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Date of Award


Document Type

Thesis - Pacific Access Restricted

Degree Name

Master of Science (M.S.)


Biological Sciences

First Advisor

Craig A. Vierra

First Committee Member

Geoff Lin-Cereghino

Second Committee Member

Douglas C. Weiser


Spider silk is renowned for its extraordinary mechanical properties, having a balance of high tensile strength and extensibility. To date, the majority of studies have focused on the production of dragline silks from synthetic spider silk gene products. Here we report the first mechanical analysis of synthetic egg case silk fibers spun from the Latrodectus hesperus tubuliform silk proteins, TuSp1 and ECP-2. We provide evidence that recombinant ECP-2 proteins can be spun into fibers that display mechanical properties similar to other synthetic spider silks. We also demonstrate that silks spun from recombinant thioredoxin-TuSp 1 fusion proteins that contain the conserved C-terminal domain exhibit increased extensibility and toughness when compared to the identical fibers spun from fusion proteins lacking the C-terminus. Mechanical analyses reveal that the properties of synthetic tubuliform silks can be modulated by altering the post-spin draw ratios of the fibers . Fibers subject to increased draw ratios showed elevated tensile strength and decreased extensibility, but maintained constant toughness.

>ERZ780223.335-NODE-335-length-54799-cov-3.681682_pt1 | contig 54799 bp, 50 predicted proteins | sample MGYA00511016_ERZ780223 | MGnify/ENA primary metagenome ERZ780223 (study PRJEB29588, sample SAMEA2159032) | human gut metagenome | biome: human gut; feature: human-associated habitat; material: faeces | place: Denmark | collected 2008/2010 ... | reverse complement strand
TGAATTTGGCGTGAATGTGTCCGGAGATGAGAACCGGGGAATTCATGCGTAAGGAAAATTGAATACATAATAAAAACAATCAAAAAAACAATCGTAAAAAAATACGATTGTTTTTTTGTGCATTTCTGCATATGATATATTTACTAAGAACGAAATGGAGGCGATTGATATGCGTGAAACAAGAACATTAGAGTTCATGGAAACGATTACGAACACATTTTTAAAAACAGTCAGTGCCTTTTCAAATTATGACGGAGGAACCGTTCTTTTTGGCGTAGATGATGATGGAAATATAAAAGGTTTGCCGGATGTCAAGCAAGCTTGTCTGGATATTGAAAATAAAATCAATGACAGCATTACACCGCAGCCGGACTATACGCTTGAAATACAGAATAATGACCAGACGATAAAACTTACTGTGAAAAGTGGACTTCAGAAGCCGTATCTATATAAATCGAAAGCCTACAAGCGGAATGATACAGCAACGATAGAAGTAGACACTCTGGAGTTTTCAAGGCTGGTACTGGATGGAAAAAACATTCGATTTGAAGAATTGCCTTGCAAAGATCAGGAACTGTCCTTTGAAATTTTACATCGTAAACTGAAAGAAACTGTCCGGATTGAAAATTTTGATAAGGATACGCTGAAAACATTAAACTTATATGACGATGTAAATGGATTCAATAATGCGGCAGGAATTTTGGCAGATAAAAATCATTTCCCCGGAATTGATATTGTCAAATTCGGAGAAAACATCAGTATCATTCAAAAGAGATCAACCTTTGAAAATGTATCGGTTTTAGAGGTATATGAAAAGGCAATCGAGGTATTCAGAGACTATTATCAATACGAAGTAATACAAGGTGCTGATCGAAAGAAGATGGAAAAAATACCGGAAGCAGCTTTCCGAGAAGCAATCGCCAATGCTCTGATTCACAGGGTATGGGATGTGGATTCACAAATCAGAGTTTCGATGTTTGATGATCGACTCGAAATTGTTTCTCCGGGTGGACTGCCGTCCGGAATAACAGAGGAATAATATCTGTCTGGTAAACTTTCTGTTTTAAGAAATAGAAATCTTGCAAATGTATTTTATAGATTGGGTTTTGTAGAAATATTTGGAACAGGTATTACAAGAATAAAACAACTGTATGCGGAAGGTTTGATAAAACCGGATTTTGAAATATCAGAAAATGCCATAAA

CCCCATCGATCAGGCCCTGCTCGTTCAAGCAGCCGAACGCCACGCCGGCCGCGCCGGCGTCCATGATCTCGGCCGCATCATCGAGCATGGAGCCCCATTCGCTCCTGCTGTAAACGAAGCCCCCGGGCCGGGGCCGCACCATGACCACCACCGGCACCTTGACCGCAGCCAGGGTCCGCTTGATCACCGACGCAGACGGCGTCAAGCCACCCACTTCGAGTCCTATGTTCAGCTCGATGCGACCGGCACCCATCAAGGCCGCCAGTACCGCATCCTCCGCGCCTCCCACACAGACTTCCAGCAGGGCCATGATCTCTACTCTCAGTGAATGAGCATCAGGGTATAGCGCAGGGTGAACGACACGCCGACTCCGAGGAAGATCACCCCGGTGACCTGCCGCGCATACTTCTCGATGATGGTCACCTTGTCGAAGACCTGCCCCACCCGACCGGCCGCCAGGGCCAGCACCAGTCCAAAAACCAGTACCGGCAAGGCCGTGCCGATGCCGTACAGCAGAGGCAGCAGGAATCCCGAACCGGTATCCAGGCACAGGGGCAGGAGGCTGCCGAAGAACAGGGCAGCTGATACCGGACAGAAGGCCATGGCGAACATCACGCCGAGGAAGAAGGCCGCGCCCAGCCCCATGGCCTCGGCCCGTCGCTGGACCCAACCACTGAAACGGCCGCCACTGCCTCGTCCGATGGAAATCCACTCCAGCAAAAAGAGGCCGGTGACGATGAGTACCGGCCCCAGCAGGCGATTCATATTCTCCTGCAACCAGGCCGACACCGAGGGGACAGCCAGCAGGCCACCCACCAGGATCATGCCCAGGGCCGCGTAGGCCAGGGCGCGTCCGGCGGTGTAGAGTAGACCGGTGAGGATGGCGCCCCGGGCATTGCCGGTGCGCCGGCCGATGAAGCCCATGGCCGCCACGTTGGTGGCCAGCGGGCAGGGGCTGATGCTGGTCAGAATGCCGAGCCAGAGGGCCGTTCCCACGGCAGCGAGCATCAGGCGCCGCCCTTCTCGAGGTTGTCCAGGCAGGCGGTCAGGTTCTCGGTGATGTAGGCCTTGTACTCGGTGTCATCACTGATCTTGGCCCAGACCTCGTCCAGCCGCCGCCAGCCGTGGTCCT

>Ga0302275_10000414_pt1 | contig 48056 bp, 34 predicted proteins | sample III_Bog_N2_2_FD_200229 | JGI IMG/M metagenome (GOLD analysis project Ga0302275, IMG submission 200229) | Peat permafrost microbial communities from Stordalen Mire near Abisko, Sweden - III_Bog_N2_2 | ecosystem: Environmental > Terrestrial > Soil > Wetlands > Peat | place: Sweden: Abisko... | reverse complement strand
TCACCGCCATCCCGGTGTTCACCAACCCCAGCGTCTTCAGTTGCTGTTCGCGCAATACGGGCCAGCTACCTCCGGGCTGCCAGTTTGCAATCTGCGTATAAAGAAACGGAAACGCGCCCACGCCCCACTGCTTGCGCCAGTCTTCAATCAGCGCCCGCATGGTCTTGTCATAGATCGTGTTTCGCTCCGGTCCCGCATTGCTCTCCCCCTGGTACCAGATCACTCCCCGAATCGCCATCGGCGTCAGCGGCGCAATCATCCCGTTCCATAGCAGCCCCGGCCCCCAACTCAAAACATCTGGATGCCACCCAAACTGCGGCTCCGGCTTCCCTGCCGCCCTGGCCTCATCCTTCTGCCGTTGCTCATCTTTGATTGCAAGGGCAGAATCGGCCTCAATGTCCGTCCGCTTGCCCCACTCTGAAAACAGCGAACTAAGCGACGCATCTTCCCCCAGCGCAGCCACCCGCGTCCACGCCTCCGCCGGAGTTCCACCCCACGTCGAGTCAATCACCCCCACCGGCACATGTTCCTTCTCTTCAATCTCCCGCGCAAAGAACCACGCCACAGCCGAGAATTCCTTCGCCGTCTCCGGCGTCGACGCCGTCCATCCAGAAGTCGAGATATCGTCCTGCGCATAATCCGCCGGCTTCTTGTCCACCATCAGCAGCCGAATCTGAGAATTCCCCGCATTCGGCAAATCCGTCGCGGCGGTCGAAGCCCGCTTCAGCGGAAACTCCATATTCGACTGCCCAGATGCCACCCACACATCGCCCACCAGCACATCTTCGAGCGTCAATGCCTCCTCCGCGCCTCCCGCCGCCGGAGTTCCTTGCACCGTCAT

Wide-angle X-ray diffraction studies indicate that post-drawn fibers containing the Cterminal domain of TuSp 1 have more amorphous content when compared to fibers lacking the C-terminus. Taken together, these studies demonstrate that recombinant tubuliform spidroins that contain the conserved C-terminal domain with embedded protein tags can be effectively spun into fibers, resulting in similar tensile strength but increased extensibility relative to non-tagged recombinant dragline silk proteins spun from equivalently sized proteins.



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